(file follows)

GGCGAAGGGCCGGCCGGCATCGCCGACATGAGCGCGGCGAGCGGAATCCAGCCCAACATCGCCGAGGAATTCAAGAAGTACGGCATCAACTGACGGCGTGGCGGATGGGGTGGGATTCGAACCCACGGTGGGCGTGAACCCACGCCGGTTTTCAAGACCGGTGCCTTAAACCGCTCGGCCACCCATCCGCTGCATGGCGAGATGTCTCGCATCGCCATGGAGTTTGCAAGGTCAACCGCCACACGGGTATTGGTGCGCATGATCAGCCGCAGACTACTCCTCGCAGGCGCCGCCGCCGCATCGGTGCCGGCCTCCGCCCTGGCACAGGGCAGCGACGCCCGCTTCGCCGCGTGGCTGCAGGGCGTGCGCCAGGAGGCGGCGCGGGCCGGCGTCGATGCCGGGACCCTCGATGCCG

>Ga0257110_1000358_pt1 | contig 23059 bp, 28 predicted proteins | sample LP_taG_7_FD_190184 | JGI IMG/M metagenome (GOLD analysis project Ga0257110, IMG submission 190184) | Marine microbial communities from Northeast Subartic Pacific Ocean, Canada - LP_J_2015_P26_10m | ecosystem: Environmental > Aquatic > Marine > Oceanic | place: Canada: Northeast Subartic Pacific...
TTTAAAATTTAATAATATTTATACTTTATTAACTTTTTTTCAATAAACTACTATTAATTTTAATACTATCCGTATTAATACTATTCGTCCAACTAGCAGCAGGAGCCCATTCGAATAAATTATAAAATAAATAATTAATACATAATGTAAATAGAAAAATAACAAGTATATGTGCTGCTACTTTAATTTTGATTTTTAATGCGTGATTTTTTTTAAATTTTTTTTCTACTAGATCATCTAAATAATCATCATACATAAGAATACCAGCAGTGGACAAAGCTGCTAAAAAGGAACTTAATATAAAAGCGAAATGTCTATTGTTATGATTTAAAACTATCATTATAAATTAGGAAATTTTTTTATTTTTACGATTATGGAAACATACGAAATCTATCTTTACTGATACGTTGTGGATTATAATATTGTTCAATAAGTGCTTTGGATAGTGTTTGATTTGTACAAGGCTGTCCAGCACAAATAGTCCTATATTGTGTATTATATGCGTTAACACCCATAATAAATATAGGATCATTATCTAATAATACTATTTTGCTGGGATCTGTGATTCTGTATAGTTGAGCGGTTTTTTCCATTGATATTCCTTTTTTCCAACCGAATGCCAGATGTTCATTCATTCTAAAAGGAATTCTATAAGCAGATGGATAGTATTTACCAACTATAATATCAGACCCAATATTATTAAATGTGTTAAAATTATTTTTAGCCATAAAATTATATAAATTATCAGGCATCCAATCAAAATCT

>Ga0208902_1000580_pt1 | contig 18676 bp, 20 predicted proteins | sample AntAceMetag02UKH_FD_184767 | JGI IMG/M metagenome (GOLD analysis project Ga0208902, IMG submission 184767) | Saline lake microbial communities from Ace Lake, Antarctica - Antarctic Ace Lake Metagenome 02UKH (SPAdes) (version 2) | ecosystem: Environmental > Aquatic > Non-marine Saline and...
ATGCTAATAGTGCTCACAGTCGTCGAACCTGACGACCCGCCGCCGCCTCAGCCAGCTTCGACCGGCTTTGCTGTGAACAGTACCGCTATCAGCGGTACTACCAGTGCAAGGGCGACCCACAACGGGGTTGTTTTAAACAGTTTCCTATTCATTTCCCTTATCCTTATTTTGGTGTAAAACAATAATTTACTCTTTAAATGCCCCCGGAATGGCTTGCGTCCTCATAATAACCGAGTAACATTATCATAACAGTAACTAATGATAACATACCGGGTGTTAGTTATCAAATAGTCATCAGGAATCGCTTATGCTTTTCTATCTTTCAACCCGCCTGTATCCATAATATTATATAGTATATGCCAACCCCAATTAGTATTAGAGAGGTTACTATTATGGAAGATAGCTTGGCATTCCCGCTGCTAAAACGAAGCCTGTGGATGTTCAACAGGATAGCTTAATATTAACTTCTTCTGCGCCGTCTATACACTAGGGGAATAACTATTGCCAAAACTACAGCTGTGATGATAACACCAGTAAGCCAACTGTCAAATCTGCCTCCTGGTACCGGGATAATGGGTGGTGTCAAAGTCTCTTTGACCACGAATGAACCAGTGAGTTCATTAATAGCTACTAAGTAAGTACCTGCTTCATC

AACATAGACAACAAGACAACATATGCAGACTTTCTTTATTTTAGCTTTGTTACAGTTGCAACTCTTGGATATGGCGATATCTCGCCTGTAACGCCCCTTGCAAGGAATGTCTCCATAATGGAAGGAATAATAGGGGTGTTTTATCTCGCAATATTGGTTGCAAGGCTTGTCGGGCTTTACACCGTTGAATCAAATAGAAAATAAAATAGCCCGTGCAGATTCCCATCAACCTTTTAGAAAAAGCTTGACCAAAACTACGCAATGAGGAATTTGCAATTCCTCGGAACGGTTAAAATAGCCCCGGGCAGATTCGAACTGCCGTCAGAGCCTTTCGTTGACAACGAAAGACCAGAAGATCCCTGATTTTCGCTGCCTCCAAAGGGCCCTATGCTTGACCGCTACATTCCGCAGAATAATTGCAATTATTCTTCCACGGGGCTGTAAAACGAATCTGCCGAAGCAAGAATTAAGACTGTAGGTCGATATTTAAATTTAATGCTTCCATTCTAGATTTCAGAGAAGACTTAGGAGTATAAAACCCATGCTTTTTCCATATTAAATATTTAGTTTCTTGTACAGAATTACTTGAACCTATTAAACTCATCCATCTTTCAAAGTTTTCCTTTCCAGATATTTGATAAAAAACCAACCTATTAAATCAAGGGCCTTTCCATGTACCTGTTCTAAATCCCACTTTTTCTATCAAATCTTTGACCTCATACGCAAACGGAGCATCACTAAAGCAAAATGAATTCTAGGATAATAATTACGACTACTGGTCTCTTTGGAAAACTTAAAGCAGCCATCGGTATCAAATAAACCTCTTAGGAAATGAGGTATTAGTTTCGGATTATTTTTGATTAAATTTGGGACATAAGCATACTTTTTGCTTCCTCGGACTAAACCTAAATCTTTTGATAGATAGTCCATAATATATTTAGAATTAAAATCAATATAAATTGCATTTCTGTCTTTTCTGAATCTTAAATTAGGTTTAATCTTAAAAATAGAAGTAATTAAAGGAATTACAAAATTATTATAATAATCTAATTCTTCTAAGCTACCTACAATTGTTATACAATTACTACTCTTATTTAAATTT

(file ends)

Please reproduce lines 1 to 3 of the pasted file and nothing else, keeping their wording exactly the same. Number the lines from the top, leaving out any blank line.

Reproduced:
GGCGAAGGGCCGGCCGGCATCGCCGACATGAGCGCGGCGAGCGGAATCCAGCCCAACATCGCCGAGGAATTCAAGAAGTACGGCATCAACTGACGGCGTGGCGGATGGGGTGGGATTCGAACCCACGGTGGGCGTGAACCCACGCCGGTTTTCAAGACCGGTGCCTTAAACCGCTCGGCCACCCATCCGCTGCATGGCGAGATGTCTCGCATCGCCATGGAGTTTGCAAGGTCAACCGCCACACGGGTATTGGTGCGCATGATCAGCCGCAGACTACTCCTCGCAGGCGCCGCCGCCGCATCGGTGCCGGCCTCCGCCCTGGCACAGGGCAGCGACGCCCGCTTCGCCGCGTGGCTGCAGGGCGTGCGCCAGGAGGCGGCGCGGGCCGGCGTCGATGCCGGGACCCTCGATGCCG

>Ga0257110_1000358_pt1 | contig 23059 bp, 28 predicted proteins | sample LP_taG_7_FD_190184 | JGI IMG/M metagenome (GOLD analysis project Ga0257110, IMG submission 190184) | Marine microbial communities from Northeast Subartic Pacific Ocean, Canada - LP_J_2015_P26_10m | ecosystem: Environmental > Aquatic > Marine > Oceanic | place: Canada: Northeast Subartic Pacific...
TTTAAAATTTAATAATATTTATACTTTATTAACTTTTTTTCAATAAACTACTATTAATTTTAATACTATCCGTATTAATACTATTCGTCCAACTAGCAGCAGGAGCCCATTCGAATAAATTATAAAATAAATAATTAATACATAATGTAAATAGAAAAATAACAAGTATATGTGCTGCTACTTTAATTTTGATTTTTAATGCGTGATTTTTTTTAAATTTTTTTTCTACTAGATCATCTAAATAATCATCATACATAAGAATACCAGCAGTGGACAAAGCTGCTAAAAAGGAACTTAATATAAAAGCGAAATGTCTATTGTTATGATTTAAAACTATCATTATAAATTAGGAAATTTTTTTATTTTTACGATTATGGAAACATACGAAATCTATCTTTACTGATACGTTGTGGATTATAATATTGTTCAATAAGTGCTTTGGATAGTGTTTGATTTGTACAAGGCTGTCCAGCACAAATAGTCCTATATTGTGTATTATATGCGTTAACACCCATAATAAATATAGGATCATTATCTAATAATACTATTTTGCTGGGATCTGTGATTCTGTATAGTTGAGCGGTTTTTTCCATTGATATTCCTTTTTTCCAACCGAATGCCAGATGTTCATTCATTCTAAAAGGAATTCTATAAGCAGATGGATAGTATTTACCAACTATAATATCAGACCCAATATTATTAAATGTGTTAAAATTATTTTTAGCCATAAAATTATATAAATTATCAGGCATCCAATCAAAATCT